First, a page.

25 March 2012

The Cinnamon Peeler

Michael Ondaatje

If I were a cinnamon peeler
I would ride your bed
and leave the yellow bark dust
on your pillow.

Your breasts and shoulders would reek
you could never walk through markets
without the profession of my fingers
floating over you. The blind would
stumble certain of whom they approached
though you might bathe
under rain gutters, monsoon.

Here on the upper thigh
at this smooth pasture
neighbour to your hair
or the crease
that cuts your back. This ankle.
You will be known among strangers
as the cinnamon peeler's wife.

I could hardly glance at you
before marriage
never touch you
your keen nosed mother, your rough brothers.
I buried my hands
in saffron, disguised them
over smoking tar,
helped the honey gatherers . . .

When we swam once
I touched you in water
and our bodies remained free,
you could hold me and be blind of smell.
You climbed the bank and said

this is how you touch other women
the grass cutter's wife, the lime burner's daughter.
And you searched your arms
for the missing perfume

and knew

what good is it
to be the lime burner's daughter
left with no trace
as if not spoken to in the act of love
as if wounded without the pleasure of a scar.

You touched
your belly to my hands
in the dry air and said
I am the cinnamon
peeler's wife. Smell me.

18 March 2012

True Confessions

Angie Estes

If I'd been a ranch, they would've called me the Bar Nothing.
Gilda, 1946

I can never get a zipper
to close. Maybe that stands
for something, what do you think?

I think glamour is its own
allure, thrashing and
flashing, a lure, a spoon
as in spooning, as in
in Scotland, where I once watched
the gorse-twisted hills unzip
to let a cold blue lake
between them. St. Augustine says
the reason why humans behave
as they do is because they are
not living in their true
In Rita Hayworth's
first film, for example,
Dante's Inferno
is a failing Coney Island
concession, and Margarita Cansino
plays the part of Rita
Cansino playing herself. And the true
home of glamour, by which
I mean of course the grammar
of glamour, is Scotland
glamour is a Scottish variant
grammar with its rustle of moods
and desires. Which brings us back to
the zipper and why we want it
to close, each hook climbing another
the way words ascend a sentence, trying on
the silver suture like clothes. In a satin
strapless gown, Gilda slowly peeled of
her black arm-length gloves, showed
how to strip down, diagram a sentence:
the blame on Mame, boys
. In 1946, a pin-up
of Rita Hayworth and the name
rode on the side of the atomic bomb
tested at Bikini Atoll; it was summer
and you could buy a record, hear the sound
of her beating heart. By her last
The Wrath of God, her hair was a burning
bush; she couldn't remember
her lines, whether it's memory or loss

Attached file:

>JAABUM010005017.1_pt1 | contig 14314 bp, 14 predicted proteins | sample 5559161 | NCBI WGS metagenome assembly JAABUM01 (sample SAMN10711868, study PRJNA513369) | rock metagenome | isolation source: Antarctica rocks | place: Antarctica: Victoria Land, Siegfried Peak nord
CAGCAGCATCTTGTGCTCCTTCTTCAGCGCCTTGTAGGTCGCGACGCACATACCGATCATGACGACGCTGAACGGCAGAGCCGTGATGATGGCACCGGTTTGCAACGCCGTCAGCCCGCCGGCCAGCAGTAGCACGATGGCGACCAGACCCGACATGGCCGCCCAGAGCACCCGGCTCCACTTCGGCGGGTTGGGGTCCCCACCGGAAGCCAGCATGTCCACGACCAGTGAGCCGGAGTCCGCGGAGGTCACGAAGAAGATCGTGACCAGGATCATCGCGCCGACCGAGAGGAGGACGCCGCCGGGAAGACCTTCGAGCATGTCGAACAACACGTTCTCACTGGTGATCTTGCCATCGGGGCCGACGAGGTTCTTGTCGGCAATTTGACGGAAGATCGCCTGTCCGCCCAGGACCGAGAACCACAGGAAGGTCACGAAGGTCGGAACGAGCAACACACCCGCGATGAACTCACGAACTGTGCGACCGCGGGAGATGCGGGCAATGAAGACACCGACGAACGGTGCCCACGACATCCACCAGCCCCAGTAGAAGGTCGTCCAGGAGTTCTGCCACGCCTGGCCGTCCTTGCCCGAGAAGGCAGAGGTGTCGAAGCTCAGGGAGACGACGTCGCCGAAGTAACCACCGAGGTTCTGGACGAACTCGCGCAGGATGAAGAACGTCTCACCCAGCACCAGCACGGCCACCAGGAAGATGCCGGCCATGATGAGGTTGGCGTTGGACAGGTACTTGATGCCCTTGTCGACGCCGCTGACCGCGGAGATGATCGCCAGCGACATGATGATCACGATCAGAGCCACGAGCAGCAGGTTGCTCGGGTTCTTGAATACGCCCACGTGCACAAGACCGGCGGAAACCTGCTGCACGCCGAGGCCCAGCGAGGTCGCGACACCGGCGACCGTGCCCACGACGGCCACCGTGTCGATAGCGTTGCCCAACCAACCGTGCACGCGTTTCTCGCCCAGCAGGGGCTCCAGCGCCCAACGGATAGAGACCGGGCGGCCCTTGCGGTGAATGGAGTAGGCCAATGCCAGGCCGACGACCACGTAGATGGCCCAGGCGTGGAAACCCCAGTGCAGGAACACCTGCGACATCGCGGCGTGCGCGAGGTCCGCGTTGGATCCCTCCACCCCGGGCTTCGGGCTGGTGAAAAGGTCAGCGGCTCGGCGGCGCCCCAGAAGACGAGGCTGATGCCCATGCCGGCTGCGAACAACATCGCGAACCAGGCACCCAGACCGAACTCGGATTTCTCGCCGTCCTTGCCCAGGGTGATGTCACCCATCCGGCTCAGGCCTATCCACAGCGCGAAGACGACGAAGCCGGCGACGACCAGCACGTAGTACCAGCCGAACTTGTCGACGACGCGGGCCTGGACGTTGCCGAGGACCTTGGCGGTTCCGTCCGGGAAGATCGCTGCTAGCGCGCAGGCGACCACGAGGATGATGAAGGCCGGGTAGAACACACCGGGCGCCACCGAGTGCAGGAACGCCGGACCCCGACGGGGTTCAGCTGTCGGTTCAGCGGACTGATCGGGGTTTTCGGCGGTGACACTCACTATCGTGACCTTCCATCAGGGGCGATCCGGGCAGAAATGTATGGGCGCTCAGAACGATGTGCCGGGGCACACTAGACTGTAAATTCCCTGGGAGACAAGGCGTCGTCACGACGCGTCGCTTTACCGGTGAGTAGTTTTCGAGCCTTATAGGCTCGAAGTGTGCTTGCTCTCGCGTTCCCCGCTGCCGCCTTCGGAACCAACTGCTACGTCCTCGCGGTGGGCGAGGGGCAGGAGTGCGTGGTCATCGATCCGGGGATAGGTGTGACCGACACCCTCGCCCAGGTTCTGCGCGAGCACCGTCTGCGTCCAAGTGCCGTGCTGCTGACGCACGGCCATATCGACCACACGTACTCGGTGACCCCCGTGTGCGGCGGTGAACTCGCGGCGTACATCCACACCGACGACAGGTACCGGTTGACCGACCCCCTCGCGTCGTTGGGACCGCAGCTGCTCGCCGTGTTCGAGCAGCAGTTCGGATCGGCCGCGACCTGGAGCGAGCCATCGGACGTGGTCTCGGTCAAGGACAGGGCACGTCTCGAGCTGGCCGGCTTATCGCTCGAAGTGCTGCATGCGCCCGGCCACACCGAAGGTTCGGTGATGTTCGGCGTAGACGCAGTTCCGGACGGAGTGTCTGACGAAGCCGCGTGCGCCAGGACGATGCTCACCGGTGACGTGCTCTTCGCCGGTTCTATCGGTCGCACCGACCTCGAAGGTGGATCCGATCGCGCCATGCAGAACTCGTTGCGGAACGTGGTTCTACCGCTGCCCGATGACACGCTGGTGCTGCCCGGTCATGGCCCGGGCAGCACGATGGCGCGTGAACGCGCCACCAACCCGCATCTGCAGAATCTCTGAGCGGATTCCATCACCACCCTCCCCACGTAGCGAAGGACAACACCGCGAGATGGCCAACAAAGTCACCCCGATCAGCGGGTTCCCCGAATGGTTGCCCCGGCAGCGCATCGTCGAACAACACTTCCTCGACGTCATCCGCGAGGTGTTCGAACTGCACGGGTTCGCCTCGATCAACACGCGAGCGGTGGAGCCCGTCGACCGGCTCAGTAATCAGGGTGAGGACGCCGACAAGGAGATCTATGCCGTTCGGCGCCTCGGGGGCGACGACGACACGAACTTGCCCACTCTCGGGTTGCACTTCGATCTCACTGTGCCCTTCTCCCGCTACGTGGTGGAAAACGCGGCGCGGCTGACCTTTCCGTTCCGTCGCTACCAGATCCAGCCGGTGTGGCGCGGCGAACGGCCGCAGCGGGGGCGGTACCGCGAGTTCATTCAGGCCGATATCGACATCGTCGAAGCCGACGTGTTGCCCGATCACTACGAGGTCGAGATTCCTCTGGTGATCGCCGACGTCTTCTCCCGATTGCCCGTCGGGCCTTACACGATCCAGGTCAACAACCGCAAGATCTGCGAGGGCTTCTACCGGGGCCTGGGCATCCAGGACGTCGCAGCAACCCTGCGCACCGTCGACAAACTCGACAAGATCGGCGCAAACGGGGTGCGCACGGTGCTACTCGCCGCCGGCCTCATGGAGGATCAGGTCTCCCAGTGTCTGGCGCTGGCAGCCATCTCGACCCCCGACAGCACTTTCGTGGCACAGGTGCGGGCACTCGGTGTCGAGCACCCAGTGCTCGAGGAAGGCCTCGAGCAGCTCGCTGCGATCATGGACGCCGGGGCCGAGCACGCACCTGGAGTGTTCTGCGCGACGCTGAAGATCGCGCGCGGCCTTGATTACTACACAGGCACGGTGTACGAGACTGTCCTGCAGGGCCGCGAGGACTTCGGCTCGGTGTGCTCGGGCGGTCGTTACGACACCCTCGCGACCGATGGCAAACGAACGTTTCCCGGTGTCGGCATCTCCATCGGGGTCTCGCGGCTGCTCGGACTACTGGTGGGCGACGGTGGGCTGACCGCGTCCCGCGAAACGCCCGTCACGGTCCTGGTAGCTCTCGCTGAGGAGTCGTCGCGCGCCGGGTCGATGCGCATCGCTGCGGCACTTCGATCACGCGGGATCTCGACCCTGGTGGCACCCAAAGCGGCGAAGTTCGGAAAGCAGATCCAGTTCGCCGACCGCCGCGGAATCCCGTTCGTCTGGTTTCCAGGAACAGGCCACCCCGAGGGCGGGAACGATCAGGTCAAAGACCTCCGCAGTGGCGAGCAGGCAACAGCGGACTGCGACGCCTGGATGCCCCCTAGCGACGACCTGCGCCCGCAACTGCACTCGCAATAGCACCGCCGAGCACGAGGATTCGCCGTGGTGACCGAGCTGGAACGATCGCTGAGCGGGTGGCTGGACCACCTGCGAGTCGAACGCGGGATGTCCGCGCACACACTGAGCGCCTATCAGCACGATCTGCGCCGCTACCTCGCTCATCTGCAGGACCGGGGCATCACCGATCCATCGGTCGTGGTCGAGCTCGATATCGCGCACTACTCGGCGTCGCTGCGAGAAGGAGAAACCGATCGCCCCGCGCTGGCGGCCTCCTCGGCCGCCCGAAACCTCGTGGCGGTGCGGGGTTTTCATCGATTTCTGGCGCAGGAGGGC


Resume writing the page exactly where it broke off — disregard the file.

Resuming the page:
we're in need of most: to remember
the way home or forget
who we are when we get there.
Every man I have known has fallen
in love with Gilda and wakened
with me.
St. Augustine asked, But when I love you,
what do I love?
He asked the earth
and the breeze, perfume, song,
flesh, the sun, the moon
and stars: My question was the attention
I gave to them, and their response
was their beauty.

11 March 2012


Brigit Pegeen Kelly

It was not a scorpion I asked for, I asked for a fish, but
maybe God misheard my request, maybe God thought
I said not “some sort of fish,” but a “scorpion fish,” a
request he would surely have granted, being a goodly
God, but then he forgot the “fish” attached to the
“scorpion” (because God, too, forgets, everything
forgets); so instead of an edible fish, any small fish,
sweet or sour, or even the grotesque buffoonery of the
striped scorpion fish, crowned with spines and
followed by many tails, a veritable sideshow of a fish;
instead of these, I was given an insect, a peculiar
prehistoric creature, part lobster, part spider, part
bell-ringer, part son of a fallen star, something like a
disfigured armored dog, not a thing you can eat, or
even take on a meaningful walk, so ugly is it, so stiffly
does it step, as if on ice, freezing again and again in
mid-air like a listening ear, and then scuttling
backwards or leaping madly forward, its deadly tail
doing a St. Vitus jig. God gave me a scorpion, a
venomous creature, to be sure, a bug with the bite of
Cleopatra’s asp, but not, as I soon found out, despite
the dark gossip, a lover of violence or a hater of men.
In truth, it is shy, the scorpion, a creature with eight
eyes and almost no sight, who shuns the daylight, and
is driven mad by fire, who favors the lonely spot, and
feeds on nothing much, and only throws out its poison
barb when backed against a wall — a thing like me,
but not the thing I asked for, a thing, by accident or
design, I am now attached to. And so I draw the
curtains, and so I lay out strange dishes, and so I step
softly, and so I do not speak, and only twice, in many
years, have I been stung, both times because,
unthinking, I let in the terrible light. And sometimes
now, when I watch the scorpion sleep, I see how fine he
is, how rare, this creature called Lung Book or Mortal
Book because of his strange organs of breath. His
lungs are holes in his body, which open and close. And
inside the holes are stiffened membranes, arranged
like the pages of a book — imagine that! And when the
holes open, the pages rise up and unfold, and the blood
that circles through them touches the air, and by this
bath of air the blood is made pure . . . He is a house of
books, my shy scorpion, carrying in his belly all the
perishable manuscripts — a little mirror of the library
at Alexandria, which burned.